The Voyage Of S.S. St. Louis
The Tragedy That Will Live In Infamy
The ship was sailing from Hamburg to Havana. The passengers were leaving Germany after Kristallnacht, the pogrom of burning and mass arrests, which happened just previously before. Each passenger carried a valid visa for temporary entry into Cuba. But during their trip, as they approached Havana, the officials in the Cuban government said that their visas were invalid, and did not let them enter. The owners of St Louis predicted that their might be a little trouble as they attempted to land in Cuba, yet the passengers were unaware. They attempted to negotiate with Cuba, but they would not readjust their decision. They also tried to negotiate with the United States, but their refugee policy would not allow it. There was only a certain number of refugees the United States allowed in and after the combined German and Austrian immigration, the refugee policy had been fulfilled. As a result, the United States Government refused to allow the ship to dock, which resulted in the ship waiting twelve days in the Havana port and off the Miami coast. After the long wait, the liner was forced to return to Europe.
St Louis, however, did not return to Germany. After a month had past since St Louis had set sail, the king and prime minister of Belgium agreed that two hundred passengers on the ship could stay in Belgium. Following this event, Jewish organizations, such as the Jewish Joint Distribution Committee, spoke with four other European countries and the negotiation resulted in success. The Netherlands welcomed 181 passengers, Great Britain admitted 288, Belgium took in 214, and 224 passengers were at least able to stay in France temporarily. Since not all of the passengers were able to find refuge in those countries, 620 had to return to the continent. 84 of those were able to escape before the German Invasion. Although, 532 of the passengers were captured when the German invaded. About half of them survived the Holocaust, but 254 perished.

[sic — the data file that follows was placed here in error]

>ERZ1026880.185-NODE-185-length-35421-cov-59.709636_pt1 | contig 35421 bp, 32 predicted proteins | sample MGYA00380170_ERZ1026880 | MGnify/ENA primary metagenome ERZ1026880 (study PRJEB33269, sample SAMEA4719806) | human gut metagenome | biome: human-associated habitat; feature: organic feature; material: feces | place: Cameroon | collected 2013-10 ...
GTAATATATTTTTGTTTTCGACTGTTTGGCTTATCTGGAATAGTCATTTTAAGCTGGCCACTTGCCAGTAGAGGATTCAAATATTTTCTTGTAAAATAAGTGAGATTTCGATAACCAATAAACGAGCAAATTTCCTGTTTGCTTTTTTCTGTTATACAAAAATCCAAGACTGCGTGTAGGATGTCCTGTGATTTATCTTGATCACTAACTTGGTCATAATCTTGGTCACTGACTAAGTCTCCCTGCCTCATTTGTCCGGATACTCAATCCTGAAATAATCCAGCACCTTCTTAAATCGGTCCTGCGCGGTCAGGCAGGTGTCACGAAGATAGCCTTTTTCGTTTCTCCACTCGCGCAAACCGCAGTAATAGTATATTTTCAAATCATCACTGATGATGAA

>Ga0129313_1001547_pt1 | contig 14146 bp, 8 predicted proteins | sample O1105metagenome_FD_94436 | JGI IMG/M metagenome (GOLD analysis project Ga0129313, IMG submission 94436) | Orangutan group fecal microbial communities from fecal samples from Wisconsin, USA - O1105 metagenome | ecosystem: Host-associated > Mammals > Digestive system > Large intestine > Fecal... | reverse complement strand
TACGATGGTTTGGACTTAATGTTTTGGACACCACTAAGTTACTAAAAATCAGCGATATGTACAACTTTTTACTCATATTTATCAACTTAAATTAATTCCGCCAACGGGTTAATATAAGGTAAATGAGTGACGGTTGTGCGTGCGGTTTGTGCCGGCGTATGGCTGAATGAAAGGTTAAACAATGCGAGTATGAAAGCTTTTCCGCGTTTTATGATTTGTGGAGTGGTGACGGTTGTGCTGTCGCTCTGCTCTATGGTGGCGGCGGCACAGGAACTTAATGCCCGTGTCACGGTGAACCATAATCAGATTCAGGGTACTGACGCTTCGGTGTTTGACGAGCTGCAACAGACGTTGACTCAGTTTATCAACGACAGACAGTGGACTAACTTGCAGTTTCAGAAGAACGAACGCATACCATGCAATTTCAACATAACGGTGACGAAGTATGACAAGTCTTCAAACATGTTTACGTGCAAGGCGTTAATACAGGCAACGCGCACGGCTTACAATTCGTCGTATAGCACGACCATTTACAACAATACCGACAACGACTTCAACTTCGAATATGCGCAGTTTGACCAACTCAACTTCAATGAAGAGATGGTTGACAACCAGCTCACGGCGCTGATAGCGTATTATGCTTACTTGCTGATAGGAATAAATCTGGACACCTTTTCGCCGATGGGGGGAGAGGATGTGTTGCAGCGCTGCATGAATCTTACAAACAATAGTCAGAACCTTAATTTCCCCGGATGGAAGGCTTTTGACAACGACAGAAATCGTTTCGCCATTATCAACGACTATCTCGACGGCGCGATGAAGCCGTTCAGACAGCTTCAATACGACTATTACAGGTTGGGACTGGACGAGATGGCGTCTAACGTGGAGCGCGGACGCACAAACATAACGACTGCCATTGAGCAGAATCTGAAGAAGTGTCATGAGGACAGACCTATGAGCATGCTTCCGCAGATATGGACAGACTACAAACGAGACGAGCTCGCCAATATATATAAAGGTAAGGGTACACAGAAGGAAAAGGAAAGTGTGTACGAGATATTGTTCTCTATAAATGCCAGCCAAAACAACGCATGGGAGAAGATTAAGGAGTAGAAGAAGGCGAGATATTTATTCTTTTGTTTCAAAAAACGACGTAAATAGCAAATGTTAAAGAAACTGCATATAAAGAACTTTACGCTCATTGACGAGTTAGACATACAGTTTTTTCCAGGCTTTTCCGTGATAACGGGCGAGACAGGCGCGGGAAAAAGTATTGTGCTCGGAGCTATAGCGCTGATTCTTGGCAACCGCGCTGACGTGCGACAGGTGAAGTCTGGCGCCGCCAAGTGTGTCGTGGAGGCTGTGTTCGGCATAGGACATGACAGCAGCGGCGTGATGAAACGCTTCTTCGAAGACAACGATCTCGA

"Google Image Result for Http://www.blechner.com/ssstlouis/images/index_St.Louis.jpg." Google Image Result for Http://www.blechner.com/ssstlouis/images/index_St.Louis.jpg. Web. 29 Jan. 2016. <https://www.google.com/imgres?imgurl=http%3A%2F%2Fwww.blechner.com%2Fssstlouis%2Fimages%2Findex_St.Louis.jpg&imgrefurl=http%3A%2F%2Fwww.blechner.com%2Fssstlouis%2F&h=282&w=450&tbnid=GD5t3TdGrYLuJM%3A&docid=kTO960abYsEJgM&ei=79erVoDME4rijgS96YCgCQ&tbm=isch&ved=0ahUKEwjA_539-c_KAhUKsYMKHb00AJQQMwggKAQwBA>.
"The Voyage of the SS St. Louis." The Voyage of the SS St. Louis., 1999. Web. 3 Feb. 2016. <http://www.blechner.com/ssstlouis/>.
Thomas, Gordon, and Max Morgan Witts. "The Tragedy Of S.S. St. Louis." The Jewish Virtual Library. N.p., 20 May 2014. Web. 29 Jan. 2016. <https://www.jewishvirtuallibrary.org/jsource/Holocaust/stlouis.html>.
Trailer: When Canada Said No: The Abandoned Jews of the MS St. Louis. 2011. www.holocaustbbctaskforce.ca
Two women looking out of porthole on S.S. St louis. Digital image. Canada Turned Away Jewish Refugees. Herald News, 15 Dec. 2013. Web. 3 Feb. 2016. <http://thechronicleherald.ca/novascotia/1174272-canada-turned-away-jewish-refugees>.
Wood, Angela. Holocaust: The Events and Their Impact on Real People. New York, NY: DK, 2007. Print.
"Voyage of the St. Louis." United States Holocaust Memorial Museum. United States Holocaust Memorial Council, 18 Aug. 2015. Web. 29 Jan. 2016. <http://www.ushmm.org/wlc/en/article.php?ModuleId=10005267>.